Now the second question. Not only do I want to know what I do that makes life less than wonderful for you, it’s also important for me to be able to connect with your feelings moment by moment. To be able to play the game of giving to each other from our hearts, your feelings are critical and I need to be aware of them. It’s stimulating when we can be in touch with each other’s feelings.

My second question then: Think of your answer to question number 1. When I do this thing, how do you feel? Write down how you feel.

Let’s move to the third question. I realize that how we feel is a result of our needs — when our needs are getting fulfilled, then we have feelings that fall under the heading of “pleasurable feelings,” like happy, satisfied, joyful, blissful, content . . . and when our needs are not being satisfied, we have the kind of feelings that you just wrote down.

So this is question three: What needs of yours are not getting met?

I’d like you to tell me why you feel the way you do in terms of your needs: “I feel as I do because I would have liked _____ (or because I was wanting, wishing, or hoping for ______.)” Write down what you need in this format.

Now I imagine you are excited because you want to get on to the final question, which is the center of life for all NVC speaking people.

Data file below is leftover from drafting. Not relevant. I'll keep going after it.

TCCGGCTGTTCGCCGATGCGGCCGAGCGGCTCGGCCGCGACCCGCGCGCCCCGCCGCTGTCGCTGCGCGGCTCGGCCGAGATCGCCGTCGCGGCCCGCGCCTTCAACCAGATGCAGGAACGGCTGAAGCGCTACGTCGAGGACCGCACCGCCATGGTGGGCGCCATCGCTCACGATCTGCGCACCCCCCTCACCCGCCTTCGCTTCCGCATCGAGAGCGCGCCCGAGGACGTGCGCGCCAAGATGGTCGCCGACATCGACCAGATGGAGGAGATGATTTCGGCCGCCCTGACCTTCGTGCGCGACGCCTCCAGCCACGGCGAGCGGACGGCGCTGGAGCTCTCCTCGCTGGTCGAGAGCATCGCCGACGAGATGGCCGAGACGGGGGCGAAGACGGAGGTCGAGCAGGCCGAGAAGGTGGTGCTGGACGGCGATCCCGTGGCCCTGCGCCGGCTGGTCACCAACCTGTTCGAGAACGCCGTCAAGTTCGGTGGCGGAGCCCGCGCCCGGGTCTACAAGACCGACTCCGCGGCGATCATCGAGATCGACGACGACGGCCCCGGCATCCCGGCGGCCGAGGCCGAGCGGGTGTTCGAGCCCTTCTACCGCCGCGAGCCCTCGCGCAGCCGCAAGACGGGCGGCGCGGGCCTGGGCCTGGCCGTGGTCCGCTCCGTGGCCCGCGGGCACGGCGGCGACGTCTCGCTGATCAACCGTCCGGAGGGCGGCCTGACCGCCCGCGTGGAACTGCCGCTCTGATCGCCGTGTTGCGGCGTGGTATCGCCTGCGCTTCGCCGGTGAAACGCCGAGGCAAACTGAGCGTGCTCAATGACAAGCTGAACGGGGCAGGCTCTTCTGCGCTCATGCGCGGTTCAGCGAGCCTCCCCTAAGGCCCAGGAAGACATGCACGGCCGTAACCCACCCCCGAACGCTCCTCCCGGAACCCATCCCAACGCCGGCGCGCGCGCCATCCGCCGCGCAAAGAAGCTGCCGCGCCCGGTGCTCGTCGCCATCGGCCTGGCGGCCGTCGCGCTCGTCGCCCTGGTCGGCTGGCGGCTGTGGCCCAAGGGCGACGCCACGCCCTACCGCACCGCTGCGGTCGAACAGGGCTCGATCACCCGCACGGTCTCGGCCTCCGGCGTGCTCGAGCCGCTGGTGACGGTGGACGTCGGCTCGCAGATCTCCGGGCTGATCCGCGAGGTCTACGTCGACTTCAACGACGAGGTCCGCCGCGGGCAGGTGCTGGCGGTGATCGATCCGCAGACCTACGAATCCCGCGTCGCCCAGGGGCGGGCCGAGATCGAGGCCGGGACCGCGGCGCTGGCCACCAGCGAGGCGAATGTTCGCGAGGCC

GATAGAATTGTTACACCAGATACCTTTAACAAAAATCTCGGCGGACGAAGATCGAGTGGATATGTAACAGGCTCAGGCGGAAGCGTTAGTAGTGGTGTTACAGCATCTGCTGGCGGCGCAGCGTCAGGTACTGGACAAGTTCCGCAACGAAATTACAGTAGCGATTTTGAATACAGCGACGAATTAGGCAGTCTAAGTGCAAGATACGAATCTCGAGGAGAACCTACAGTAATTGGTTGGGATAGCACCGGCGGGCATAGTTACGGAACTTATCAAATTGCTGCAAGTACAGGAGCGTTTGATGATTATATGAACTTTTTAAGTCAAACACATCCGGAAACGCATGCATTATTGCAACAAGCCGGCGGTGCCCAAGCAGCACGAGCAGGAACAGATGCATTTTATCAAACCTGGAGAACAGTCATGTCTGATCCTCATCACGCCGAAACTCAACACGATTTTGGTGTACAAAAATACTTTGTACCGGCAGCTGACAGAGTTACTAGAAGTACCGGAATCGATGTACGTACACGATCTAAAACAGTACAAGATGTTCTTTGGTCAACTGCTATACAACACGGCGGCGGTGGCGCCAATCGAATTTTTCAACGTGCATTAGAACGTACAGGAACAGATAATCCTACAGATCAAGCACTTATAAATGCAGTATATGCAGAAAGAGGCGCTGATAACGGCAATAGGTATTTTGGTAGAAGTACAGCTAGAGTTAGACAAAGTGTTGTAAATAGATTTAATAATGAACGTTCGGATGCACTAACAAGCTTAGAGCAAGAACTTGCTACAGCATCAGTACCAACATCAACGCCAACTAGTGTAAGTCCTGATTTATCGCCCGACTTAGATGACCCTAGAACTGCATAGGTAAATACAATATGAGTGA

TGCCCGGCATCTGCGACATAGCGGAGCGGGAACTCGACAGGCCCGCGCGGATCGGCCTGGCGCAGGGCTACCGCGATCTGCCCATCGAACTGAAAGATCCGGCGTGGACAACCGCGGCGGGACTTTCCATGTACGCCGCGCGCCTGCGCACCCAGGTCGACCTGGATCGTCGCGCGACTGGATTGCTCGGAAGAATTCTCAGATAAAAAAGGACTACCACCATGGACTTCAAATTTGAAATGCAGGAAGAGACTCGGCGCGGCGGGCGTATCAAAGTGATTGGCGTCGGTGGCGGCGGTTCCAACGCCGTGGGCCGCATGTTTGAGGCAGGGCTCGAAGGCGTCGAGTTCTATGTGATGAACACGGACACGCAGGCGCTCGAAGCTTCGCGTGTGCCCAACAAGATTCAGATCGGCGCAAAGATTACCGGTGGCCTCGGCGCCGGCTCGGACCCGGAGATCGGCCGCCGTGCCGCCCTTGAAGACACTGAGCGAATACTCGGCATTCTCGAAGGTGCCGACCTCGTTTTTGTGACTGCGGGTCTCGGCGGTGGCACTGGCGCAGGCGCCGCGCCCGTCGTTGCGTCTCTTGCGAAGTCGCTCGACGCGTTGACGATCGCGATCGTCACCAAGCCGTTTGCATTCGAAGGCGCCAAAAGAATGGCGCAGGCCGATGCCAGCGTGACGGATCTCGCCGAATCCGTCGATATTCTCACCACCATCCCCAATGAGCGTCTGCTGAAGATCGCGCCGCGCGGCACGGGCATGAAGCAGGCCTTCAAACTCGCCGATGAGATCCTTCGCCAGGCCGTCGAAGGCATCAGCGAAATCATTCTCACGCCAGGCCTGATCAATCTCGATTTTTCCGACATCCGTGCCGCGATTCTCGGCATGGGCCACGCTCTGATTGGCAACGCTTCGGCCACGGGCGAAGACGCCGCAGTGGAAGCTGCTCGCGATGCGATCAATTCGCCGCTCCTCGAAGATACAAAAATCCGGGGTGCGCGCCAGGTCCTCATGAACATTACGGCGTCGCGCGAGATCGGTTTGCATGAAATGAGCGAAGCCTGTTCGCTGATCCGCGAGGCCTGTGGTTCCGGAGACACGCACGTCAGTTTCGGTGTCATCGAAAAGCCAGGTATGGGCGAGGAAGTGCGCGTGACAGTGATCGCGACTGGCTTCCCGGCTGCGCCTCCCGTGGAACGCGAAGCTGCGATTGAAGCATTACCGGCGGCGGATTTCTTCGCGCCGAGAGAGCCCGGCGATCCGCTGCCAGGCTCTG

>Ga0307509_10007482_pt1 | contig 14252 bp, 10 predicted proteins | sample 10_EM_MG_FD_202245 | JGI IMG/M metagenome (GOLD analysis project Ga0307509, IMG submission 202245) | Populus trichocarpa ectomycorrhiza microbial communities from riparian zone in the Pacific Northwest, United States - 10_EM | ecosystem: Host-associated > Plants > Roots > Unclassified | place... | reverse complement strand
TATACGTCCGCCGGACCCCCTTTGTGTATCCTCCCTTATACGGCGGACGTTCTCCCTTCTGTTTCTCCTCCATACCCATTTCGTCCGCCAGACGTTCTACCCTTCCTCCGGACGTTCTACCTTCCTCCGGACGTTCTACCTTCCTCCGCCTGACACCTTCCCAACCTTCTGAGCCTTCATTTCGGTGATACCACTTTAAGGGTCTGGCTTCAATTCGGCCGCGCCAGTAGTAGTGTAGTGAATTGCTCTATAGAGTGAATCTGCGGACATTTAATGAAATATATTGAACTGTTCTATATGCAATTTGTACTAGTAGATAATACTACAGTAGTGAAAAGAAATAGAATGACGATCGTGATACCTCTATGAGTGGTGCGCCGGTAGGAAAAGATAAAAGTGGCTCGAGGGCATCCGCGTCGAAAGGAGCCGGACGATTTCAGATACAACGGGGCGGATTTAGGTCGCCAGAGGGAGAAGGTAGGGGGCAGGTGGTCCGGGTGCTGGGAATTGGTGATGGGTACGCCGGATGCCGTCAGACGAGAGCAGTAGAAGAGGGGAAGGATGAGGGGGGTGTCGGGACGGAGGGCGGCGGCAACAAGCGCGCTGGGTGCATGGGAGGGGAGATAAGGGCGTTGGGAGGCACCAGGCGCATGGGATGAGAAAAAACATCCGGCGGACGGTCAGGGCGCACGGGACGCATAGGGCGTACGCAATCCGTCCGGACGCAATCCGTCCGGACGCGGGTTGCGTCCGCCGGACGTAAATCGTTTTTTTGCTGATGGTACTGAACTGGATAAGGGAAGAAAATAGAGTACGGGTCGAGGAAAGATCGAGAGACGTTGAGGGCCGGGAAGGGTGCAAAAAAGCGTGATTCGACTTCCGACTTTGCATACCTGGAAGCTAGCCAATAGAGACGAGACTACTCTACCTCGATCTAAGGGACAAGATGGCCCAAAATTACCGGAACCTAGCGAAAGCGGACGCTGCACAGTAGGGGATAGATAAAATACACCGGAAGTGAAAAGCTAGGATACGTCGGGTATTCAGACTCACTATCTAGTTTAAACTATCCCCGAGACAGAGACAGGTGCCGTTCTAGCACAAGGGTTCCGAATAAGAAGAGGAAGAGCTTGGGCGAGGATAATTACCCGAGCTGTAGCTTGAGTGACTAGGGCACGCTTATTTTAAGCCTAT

Question four: I am aware that I am doing something that is not enriching your life and that you have certain feelings about that. You’ve told me what needs of yours are not getting fulfilled. Now, please tell me what I can do to enrich your life?

NVC is about clearly communicating those four things to other people at any given moment.

Of course, the situation is not always about our needs getting met. We also say “thank you” in NVC and tell people how they have truly enriched our lives by telling them the first three things. We tell them (1) what they’ve done to enrich us, (2) what our feelings are, and (3) what needs of ours have been fulfilled by their actions.

I believe that, as human beings, there are only two things that we are basically saying at any given time: “please” and “thank you.” The language of NVC is set up to make our “please” and “thank you” very clear so that people do not hear anything that gets in the way of our giving to each other from the heart.

Marshall B. Rosenberg, Ph.D. is the author of Nonviolent Communication: A Language of Life, Speak Peace in a World of Conflict, Life-Enriching Education, Being Me, Loving You, and several other booklets, videos and audiotape series. He is the founder and educational director of the Center for Nonviolent Communication, and spends over 200 days each year teaching NVC throughout the world.

Keep learning these vital communication skills with these books and training resources:


"I believe that, as
human beings,
there are only two things
that we are basically
saying at any given time: “please” and “thank you.”

Marshall Rosenberg, Ph.D.